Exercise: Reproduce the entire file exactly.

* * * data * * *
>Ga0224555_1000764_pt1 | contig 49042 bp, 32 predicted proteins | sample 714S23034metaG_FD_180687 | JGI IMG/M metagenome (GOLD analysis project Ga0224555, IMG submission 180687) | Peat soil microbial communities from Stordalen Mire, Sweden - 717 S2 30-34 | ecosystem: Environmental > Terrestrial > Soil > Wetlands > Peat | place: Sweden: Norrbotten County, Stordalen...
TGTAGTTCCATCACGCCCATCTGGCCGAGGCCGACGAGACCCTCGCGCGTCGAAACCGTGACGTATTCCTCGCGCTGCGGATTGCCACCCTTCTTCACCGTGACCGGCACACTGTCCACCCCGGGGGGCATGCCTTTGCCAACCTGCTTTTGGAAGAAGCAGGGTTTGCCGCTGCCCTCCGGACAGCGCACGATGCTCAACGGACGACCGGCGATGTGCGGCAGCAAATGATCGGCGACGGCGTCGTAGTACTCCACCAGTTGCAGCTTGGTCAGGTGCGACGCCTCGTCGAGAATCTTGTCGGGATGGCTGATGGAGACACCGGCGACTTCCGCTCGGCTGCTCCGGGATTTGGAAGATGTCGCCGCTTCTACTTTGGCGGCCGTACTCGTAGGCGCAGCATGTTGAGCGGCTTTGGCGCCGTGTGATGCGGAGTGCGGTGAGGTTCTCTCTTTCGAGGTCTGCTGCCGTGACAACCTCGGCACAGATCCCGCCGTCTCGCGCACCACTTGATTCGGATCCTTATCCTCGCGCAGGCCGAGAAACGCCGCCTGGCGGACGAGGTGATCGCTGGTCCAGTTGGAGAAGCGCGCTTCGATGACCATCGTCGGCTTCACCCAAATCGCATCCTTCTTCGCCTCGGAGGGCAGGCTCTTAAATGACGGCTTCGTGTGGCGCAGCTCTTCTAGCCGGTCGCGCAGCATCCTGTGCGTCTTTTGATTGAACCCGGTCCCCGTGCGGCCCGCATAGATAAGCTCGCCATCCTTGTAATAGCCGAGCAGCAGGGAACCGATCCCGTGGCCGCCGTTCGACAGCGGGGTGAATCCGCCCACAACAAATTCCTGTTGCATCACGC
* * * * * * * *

>Ga0224555_1000764_pt1 | contig 49042 bp, 32 predicted proteins | sample 714S23034metaG_FD_180687 | JGI IMG/M metagenome (GOLD analysis project Ga0224555, IMG submission 180687) | Peat soil microbial communities from Stordalen Mire, Sweden - 717 S2 30-34 | ecosystem: Environmental > Terrestrial > Soil > Wetlands > Peat | place: Sweden: Norrbotten County, Stordalen...
TGTAGTTCCATCACGCCCATCTGGCCGAGGCCGACGAGACCCTCGCGCGTCGAAACCGTGACGTATTCCTCGCGCTGCGGATTGCCACCCTTCTTCACCGTGACCGGCACACTGTCCACCCCGGGGGGCATGCCTTTGCCAACCTGCTTTTGGAAGAAGCAGGGTTTGCCGCTGCCCTCCGGACAGCGCACGATGCTCAACGGACGACCGGCGATGTGCGGCAGCAAATGATCGGCGACGGCGTCGTAGTACTCCACCAGTTGCAGCTTGGTCAGGTGCGACGCCTCGTCGAGAATCTTGTCGGGATGGCTGATGGAGACACCGGCGACTTCCGCTCGGCTGCTCCGGGATTTGGAAGATGTCGCCGCTTCTACTTTGGCGGCCGTACTCGTAGGCGCAGCATGTTGAGCGGCTTTGGCGCCGTGTGATGCGGAGTGCGGTGAGGTTCTCTCTTTCGAGGTCTGCTGCCGTGACAACCTCGGCACAGATCCCGCCGTCTCGCGCACCACTTGATTCGGATCCTTATCCTCGCGCAGGCCGAGAAACGCCGCCTGGCGGACGAGGTGATCGCTGGTCCAGTTGGAGAAGCGCGCTTCGATGACCATCGTCGGCTTCACCCAAATCGCATCCTTCTTCGCCTCGGAGGGCAGGCTCTTAAATGACGGCTTCGTGTGGCGCAGCTCTTCTAGCCGGTCGCGCAGCATCCTGTGCGTCTTTTGATTGAACCCGGTCCCCGTGCGGCCCGCATAGATAAGCTCGCCATCCTTGTAATAGCCGAGCAGCAGGGAACCGATCCCGTGGCCGCCGTTCGACAGCGGGGTGAATCCGCCCACAACAAATTCCTGTTGCATCACGC